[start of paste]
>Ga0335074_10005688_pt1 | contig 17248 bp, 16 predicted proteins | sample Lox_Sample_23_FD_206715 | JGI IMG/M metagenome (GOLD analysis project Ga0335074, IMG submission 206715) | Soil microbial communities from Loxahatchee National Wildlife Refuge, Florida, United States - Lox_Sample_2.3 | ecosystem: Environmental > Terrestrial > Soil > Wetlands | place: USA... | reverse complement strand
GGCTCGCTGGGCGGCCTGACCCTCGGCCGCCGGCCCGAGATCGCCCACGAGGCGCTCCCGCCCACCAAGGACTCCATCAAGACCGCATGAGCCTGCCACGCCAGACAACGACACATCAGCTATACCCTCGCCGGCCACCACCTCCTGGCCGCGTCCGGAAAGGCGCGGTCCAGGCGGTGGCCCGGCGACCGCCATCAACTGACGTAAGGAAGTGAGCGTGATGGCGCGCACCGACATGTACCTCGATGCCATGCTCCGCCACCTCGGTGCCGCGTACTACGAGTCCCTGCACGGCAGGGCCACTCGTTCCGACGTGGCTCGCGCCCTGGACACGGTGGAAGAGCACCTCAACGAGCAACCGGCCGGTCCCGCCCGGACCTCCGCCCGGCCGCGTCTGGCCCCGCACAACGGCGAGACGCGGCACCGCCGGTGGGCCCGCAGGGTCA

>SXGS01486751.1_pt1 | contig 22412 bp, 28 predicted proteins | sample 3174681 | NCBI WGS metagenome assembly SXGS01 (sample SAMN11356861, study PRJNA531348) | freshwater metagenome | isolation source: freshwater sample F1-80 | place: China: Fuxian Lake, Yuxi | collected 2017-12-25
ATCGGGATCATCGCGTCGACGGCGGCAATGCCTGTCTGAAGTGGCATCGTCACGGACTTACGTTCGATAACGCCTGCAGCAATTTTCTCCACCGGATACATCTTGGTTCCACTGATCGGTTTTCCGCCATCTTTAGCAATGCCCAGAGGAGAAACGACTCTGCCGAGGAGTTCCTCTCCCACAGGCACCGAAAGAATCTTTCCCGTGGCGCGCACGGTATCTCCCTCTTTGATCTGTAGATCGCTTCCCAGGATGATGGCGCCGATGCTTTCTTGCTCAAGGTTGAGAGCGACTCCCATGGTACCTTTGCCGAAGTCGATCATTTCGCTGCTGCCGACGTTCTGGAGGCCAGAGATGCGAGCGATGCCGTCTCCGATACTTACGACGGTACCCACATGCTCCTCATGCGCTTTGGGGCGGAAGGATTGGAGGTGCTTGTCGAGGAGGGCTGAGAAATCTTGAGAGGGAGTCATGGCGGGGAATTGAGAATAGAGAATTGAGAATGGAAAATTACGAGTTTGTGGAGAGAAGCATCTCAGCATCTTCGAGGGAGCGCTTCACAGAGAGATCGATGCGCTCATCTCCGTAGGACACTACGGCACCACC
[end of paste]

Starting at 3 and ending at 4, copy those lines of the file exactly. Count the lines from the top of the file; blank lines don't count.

>SXGS01486751.1_pt1 | contig 22412 bp, 28 predicted proteins | sample 3174681 | NCBI WGS metagenome assembly SXGS01 (sample SAMN11356861, study PRJNA531348) | freshwater metagenome | isolation source: freshwater sample F1-80 | place: China: Fuxian Lake, Yuxi | collected 2017-12-25
ATCGGGATCATCGCGTCGACGGCGGCAATGCCTGTCTGAAGTGGCATCGTCACGGACTTACGTTCGATAACGCCTGCAGCAATTTTCTCCACCGGATACATCTTGGTTCCACTGATCGGTTTTCCGCCATCTTTAGCAATGCCCAGAGGAGAAACGACTCTGCCGAGGAGTTCCTCTCCCACAGGCACCGAAAGAATCTTTCCCGTGGCGCGCACGGTATCTCCCTCTTTGATCTGTAGATCGCTTCCCAGGATGATGGCGCCGATGCTTTCTTGCTCAAGGTTGAGAGCGACTCCCATGGTACCTTTGCCGAAGTCGATCATTTCGCTGCTGCCGACGTTCTGGAGGCCAGAGATGCGAGCGATGCCGTCTCCGATACTTACGACGGTACCCACATGCTCCTCATGCGCTTTGGGGCGGAAGGATTGGAGGTGCTTGTCGAGGAGGGCTGAGAAATCTTGAGAGGGAGTCATGGCGGGGAATTGAGAATAGAGAATTGAGAATGGAAAATTACGAGTTTGTGGAGAGAAGCATCTCAGCATCTTCGAGGGAGCGCTTCACAGAGAGATCGATGCGCTCATCTCCGTAGGACACTACGGCACCACC